The lifeguard hack

Who am I to walk up to someone at a party and introduce myself?

Who are you to start a new project?

Who are they to give a talk on the main stage?

Don’t raise your hand–someone else might have a better question. Don’t ship that work, it’s not ready…

There are endless excuses, comparisons and reasons to hold back.


Unless you’re on lifeguard duty and someone is drowning. In that situation, even if you’re not the best lifeguard in the world, and even if the water isn’t the perfect temperature, and even if you don’t quite remember how to do the latest version of the cross-chest carry… you jump in the water.

Because it’s not for you. It’s for them.

Generosity unlocks doors inside of us.

Reblogged from: here


Do you feel rich?

It’s not the same as being rich.

Rich is always relative. Compared to your great-grandparents, we’re impossibly, supernaturally rich. We have access to information and technology that was unimagined a century ago. At the same time, compared to someone ten miles away or ten years in the future, we’re way behind.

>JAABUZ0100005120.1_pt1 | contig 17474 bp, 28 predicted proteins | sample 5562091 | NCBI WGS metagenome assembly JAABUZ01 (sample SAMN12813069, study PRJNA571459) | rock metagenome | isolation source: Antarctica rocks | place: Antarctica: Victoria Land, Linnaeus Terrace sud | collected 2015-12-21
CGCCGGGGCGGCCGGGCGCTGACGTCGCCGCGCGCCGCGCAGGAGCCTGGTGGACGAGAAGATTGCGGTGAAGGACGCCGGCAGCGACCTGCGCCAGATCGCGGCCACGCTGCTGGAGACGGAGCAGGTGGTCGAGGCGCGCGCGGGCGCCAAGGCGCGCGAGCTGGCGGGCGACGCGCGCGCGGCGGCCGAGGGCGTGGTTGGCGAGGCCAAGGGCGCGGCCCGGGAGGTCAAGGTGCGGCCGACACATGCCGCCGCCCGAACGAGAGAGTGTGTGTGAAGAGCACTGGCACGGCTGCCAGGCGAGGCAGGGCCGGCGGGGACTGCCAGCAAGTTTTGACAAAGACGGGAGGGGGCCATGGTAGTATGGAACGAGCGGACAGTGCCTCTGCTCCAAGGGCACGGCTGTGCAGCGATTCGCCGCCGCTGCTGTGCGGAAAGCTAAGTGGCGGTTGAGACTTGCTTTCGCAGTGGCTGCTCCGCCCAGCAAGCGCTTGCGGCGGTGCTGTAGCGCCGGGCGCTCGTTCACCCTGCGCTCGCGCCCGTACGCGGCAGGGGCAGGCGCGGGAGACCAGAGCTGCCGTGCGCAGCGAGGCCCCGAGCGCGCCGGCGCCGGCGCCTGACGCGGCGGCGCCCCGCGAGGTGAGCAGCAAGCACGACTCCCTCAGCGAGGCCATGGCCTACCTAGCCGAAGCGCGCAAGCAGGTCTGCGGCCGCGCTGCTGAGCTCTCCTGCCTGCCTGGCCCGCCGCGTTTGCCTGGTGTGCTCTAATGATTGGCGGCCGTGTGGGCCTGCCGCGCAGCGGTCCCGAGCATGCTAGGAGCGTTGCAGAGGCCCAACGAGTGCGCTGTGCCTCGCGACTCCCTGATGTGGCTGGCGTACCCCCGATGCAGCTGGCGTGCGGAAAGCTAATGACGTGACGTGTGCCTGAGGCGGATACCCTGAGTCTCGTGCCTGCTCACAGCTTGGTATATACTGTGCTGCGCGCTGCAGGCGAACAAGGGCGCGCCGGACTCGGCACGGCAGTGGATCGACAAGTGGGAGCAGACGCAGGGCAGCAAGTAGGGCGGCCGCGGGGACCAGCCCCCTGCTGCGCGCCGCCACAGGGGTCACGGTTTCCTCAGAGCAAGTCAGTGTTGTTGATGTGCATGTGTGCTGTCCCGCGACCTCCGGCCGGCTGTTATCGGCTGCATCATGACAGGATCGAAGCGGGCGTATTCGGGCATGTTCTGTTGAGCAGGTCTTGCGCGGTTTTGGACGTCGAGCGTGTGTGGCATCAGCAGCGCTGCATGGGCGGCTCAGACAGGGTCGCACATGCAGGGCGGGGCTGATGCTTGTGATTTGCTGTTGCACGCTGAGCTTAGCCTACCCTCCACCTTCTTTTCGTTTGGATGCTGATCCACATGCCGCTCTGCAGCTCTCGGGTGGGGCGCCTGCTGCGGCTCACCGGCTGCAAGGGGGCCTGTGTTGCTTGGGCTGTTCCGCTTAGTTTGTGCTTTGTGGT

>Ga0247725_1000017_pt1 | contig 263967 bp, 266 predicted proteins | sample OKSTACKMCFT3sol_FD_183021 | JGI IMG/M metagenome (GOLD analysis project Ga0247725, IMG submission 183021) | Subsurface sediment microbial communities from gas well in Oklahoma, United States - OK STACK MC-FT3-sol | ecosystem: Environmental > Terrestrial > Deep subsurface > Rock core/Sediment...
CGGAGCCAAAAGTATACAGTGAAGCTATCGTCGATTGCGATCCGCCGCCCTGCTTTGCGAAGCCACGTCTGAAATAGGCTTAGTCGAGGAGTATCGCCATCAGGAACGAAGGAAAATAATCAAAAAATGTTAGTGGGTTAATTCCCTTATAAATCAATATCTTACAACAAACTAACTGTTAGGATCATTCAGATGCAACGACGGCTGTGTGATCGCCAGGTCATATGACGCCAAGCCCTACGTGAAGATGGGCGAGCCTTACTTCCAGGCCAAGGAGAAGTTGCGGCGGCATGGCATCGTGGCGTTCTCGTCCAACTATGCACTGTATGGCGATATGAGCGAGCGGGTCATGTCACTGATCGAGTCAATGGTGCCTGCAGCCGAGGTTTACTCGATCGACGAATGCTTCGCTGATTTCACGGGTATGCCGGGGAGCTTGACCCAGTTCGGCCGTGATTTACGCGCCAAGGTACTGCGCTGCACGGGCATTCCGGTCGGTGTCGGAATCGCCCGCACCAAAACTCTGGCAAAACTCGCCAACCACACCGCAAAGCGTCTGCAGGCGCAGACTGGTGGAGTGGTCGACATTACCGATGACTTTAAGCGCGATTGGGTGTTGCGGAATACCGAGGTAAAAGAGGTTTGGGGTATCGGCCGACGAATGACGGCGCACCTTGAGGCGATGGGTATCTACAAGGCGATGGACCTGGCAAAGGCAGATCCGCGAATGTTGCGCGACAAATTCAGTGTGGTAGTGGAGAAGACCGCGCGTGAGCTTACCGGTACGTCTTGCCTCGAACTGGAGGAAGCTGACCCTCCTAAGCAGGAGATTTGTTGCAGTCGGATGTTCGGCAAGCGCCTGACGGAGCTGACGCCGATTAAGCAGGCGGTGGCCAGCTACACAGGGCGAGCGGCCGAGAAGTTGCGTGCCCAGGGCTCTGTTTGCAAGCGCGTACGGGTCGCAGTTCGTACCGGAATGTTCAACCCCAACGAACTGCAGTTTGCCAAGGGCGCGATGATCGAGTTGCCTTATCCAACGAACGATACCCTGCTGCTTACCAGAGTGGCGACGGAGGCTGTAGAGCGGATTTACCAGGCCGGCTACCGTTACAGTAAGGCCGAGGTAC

Two people with precisely the same resources and options might answer the question of ‘rich’ completely differently. Because money is a story.

The neighborhood or industry or peer group you choose has a lot to do with whether you’re relatively rich or not.

After a stock market adjustment, billionaires give less to charity. They still have more money than they can count, but they’re not as rich as they used to be, and not-as-rich is easy to interpret as not rich.

Which means that for many people, feeling rich is a choice.